Baseball is not that popular in the Netherlands. Other than when the national team plays in the WBC, it is just another sport in a country dominated by soccer. Therefore any Dutch player who is any good is bound to stand out more in their home country, particularly if they stand 6’9 like Swen Huijer.
Huijer is one of the more recent Dutch baseball exports to play professional baseball. The lanky right-handed pitcher was signed as a free agent in 2008 by the Boston Red Sox. He had pitched for the Netherlands’ junior national team, but never seriously considered a professional career. Instead, Huijer was focused on becoming a chef, and was completing culinary school at the time he was contacted by Boston.
Given his general lack of baseball experience, the Red Sox took it slowly with Huijer during his first few years in the minor leagues. This season he is pitching for the Lowell Spinner in the New York Penn League, and has gone 1-2 with a 2.45 ERA over 25.2 innings, in 9 games out of the bullpen. Despite limited innings he has pitched well at every stop so far in his minor league career. More information about his statistics can be found here.
His fastball currently tops out around the high 80’s, but at 20 years-old, Huijer is young enough, and has enough length to grow into his repertoire. It remains to be seen if he will project as a starter or reliever, but the Red Sox have gambled that he has a chance to turn into a useful piece for their franchise down the road. While he is liable serve up something delicious to eat, if all goes well, don’t expect Swen Huijer to serve up many base hits.
Swen Huijer Interview
How did you first become interested in baseball?
It started off with my Dad. My Dad played baseball for a beer team when I was a kid in the Netherlands. When I was I think about four years old, I started going to the night games with him. Walking around with his bat, and trying to swing his bat when I was like four feet tall. From there on, I just loved the game so much that I started playing, and my Dad started coaching. From there, it kept growing.
How big is baseball in the Netherlands?
It’s not very big. Our number one sport is soccer, obviously. And it will never get as big. It’s growing, especially with all the attention we get from international tournaments; the WBC, the World Cups, but it will never be as big as it is in the United States.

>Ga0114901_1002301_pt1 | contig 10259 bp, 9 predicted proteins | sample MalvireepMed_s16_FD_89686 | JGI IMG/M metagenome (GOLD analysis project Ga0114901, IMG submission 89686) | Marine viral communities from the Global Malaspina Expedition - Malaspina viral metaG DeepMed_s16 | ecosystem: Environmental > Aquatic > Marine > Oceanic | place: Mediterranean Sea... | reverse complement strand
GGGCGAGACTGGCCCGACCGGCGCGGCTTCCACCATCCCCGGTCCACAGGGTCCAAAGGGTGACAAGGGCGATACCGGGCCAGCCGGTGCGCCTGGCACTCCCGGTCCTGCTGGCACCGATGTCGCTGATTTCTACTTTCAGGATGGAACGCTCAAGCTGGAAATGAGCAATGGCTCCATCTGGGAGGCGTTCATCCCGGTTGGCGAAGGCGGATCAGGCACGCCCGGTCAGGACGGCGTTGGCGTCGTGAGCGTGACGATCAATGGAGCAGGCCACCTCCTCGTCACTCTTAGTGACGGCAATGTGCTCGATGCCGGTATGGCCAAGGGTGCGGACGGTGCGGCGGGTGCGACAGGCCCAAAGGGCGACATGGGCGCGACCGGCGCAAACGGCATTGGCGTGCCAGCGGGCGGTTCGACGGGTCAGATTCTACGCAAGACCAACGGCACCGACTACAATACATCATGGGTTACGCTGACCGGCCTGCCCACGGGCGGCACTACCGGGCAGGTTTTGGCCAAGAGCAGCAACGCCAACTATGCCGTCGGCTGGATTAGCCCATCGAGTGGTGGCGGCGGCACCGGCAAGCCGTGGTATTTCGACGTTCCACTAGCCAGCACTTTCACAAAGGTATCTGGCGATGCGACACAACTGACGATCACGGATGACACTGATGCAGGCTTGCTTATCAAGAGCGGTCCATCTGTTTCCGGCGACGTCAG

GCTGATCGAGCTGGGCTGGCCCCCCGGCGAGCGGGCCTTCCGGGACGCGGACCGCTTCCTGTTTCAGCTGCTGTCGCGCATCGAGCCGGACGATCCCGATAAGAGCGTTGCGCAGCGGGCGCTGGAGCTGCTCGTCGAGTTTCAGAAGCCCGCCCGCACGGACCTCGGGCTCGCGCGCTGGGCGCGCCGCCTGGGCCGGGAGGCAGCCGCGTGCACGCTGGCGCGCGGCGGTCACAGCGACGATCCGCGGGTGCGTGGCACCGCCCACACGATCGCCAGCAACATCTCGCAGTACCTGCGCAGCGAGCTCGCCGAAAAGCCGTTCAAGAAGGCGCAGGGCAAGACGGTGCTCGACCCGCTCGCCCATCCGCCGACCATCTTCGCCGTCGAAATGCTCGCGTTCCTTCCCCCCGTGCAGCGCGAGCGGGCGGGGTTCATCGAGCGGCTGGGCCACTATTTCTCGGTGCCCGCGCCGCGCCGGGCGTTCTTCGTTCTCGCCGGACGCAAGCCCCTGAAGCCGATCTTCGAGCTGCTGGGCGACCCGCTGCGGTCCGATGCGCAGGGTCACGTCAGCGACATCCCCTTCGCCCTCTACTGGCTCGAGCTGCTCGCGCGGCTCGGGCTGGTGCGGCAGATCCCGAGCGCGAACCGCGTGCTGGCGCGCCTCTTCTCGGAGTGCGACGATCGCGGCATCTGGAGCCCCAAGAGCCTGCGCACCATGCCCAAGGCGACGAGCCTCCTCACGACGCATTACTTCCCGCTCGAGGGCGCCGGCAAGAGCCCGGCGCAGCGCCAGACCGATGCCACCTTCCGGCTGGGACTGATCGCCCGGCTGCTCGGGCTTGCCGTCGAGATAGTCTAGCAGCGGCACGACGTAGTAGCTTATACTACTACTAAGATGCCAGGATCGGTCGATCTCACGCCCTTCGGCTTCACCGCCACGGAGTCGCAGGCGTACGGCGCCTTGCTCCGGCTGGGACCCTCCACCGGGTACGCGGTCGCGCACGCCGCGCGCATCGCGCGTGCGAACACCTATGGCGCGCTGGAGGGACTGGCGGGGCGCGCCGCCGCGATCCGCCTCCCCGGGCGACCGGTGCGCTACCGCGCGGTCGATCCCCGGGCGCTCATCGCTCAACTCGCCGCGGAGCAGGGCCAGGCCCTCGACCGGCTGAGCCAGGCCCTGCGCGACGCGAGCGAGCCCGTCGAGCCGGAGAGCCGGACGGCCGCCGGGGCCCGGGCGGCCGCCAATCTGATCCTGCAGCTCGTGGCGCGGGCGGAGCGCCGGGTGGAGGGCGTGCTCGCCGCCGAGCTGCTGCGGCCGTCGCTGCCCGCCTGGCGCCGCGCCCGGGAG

What was it like getting signed by the Red Sox? How did you first know they were interested in you?
Well, I played for the Dutch National Junior Team. From there on, we got a tournament in Italy. I pitched down there against Italy and somehow one of my pitching coaches was a scout for the Red Sox. I never knew about that, the whole program that we played, for four months… never noticed anything. After that, he called me and was like, ‘Listen up, we want you on our team and we got a contract down here for you.’ First, I thought he was kidding, and it ended up that the contract was there in two weeks, and I signed after that.
Did you do anything special for yourself or your family after you signed?
No, not really. I had to finish school. I was doing chef school, culinary school, so I had to finish that first. After that, I actually got on a plane five days after that. That’s where I got my degree; that school. After that I didn’t have much time to celebrate.
How has your experience been in the United States and playing in the minor leagues?
It’s been absolutely fantastic. I’ve had so much fun. I spent the last three years in Fort Myers in rookie ball. Finally got the call after extended spring this year to go up to Lowell, and it’s been a whole different experience. You get fans. You get night games. You travel on the road for a couple of days. It’s just awesome.
Andrew Martin appreciates and writes about all aspects of baseball and its history at his blog, The Baseball Historian. You can also follow him on Twitter at @RedSoxFanNum1.